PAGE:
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George Floyd Murder

Updated: Dec 11, 2022

How some Winnipeggers are speaking out and supporting Black Lives Matter

by Peggy Lam · CBC News· Posted: Jun 03, 2020 2:45 PM CT | Last Updated: June 3, 2020

George Floyd's death has triggered emotional responses across the world and it's no different in Manitoba.

As black Winnipeggers plan a rally to show solidarity with US protests against police brutality, non-black locals are also speaking out.

Floyd, 46, died on May 25 after he was held down by police officers, one with his knee pressed against Floyd's neck.

Derek Chauvin, the officer who pressed his knee into Floyd's neck, was initially charged with third-degree murder. That charge was upgraded to second-degree murder on Wednesday. Prosecutors also charged the other three officers involved — Thomas Lane, J. Kueng and Tou Thao — with aiding and abetting second-degree murder. All four were fired last week.

Winnipeg artist Franklin Fernando created a 60-by-90 inch painting depicting the scene of Floyd's death — except in Fernando's painting, Chauvin's face is replaced by a pig and Floyd by the Statue of Liberty.

"I feel very sick, honestly, just seeing the whole thing … how in broad daylight, a white guy, a cop could just kneel on a black man and just kill him on the spot," Fernando said.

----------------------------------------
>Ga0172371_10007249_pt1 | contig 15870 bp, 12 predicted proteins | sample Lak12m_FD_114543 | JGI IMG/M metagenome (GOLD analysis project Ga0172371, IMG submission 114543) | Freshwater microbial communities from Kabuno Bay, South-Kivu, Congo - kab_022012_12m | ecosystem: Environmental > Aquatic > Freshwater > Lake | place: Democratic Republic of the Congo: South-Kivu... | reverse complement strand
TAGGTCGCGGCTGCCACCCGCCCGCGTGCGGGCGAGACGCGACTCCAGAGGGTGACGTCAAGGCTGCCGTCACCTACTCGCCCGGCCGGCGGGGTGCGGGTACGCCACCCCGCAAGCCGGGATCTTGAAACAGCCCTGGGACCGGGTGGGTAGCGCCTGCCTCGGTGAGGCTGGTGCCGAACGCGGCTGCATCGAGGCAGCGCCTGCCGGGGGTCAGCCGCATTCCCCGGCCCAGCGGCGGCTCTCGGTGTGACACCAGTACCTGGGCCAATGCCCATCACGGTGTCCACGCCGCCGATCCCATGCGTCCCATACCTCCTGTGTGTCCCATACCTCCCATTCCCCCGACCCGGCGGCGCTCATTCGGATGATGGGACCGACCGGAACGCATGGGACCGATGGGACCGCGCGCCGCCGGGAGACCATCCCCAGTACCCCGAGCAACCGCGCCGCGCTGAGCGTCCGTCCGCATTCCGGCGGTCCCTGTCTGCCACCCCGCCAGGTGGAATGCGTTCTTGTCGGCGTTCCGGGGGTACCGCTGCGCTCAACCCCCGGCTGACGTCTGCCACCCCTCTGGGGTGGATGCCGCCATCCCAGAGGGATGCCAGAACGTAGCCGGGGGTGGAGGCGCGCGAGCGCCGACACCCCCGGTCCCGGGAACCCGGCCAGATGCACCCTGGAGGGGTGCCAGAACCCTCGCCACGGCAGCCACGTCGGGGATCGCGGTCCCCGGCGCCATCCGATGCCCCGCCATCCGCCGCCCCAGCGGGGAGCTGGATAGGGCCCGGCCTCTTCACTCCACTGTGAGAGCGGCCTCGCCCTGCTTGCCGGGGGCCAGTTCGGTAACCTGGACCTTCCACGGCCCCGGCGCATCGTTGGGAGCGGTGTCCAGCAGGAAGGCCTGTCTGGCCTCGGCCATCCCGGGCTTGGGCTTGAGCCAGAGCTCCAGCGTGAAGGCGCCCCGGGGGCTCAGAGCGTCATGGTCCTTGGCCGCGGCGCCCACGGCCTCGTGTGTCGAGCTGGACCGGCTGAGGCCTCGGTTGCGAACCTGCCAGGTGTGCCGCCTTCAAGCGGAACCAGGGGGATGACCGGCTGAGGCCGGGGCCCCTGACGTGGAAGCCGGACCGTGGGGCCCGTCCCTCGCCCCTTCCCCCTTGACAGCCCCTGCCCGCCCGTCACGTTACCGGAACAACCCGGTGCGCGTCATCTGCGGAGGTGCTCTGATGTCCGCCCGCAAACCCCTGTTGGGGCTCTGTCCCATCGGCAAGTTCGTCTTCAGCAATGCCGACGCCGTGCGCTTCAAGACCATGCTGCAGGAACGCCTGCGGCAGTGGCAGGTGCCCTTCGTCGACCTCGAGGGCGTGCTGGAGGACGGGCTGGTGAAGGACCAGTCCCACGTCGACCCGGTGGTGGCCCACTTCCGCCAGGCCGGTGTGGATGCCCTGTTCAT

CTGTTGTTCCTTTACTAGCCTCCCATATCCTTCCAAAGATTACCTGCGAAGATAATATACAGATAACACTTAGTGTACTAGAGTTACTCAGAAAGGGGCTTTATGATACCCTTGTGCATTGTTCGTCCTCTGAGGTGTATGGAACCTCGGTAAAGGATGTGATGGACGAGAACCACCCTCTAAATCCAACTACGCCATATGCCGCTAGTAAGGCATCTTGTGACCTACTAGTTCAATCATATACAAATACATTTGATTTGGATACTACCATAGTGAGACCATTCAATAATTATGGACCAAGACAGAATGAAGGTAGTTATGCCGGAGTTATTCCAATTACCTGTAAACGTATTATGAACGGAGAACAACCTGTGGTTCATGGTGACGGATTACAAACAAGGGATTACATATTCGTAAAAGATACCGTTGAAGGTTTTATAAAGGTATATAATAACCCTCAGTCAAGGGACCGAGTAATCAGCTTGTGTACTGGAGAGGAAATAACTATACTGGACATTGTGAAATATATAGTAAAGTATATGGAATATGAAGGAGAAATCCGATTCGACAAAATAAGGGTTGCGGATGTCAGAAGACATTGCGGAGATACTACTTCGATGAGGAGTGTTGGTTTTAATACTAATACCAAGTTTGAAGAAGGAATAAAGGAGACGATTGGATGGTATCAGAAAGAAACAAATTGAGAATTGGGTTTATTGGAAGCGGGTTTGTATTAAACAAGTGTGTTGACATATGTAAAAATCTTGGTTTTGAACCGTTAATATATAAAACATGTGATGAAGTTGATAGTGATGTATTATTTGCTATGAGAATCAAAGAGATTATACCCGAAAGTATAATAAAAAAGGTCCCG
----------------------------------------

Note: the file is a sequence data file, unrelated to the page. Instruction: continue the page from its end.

"It's just very frustrating. You know, I feel very sad, angry, like, just disgusted by it," he said.

This is not the first incident of police brutality he has seen in the United States.

"People in certain authority can just exercise their power the way they want, whenever they want, and they should be held accountable. I think cops should be held accountable for their actions."

Fernando believes police brutality also happens here in Canada.

As a Winnipegger of Sri Lankan descent, he has experienced racism.

"It was New Year's Eve that I got this email from a person destroying my art piece and calling me the N-word and all kinds of words, you know, and so we're not far."

Fernando doesn't know what to do with his new painting yet. He hopes to use it to fundraise for Black Lives Matter.

"I'm very grateful that I'm able to share a true message and people could kind of get something out of it and think about it," he said.

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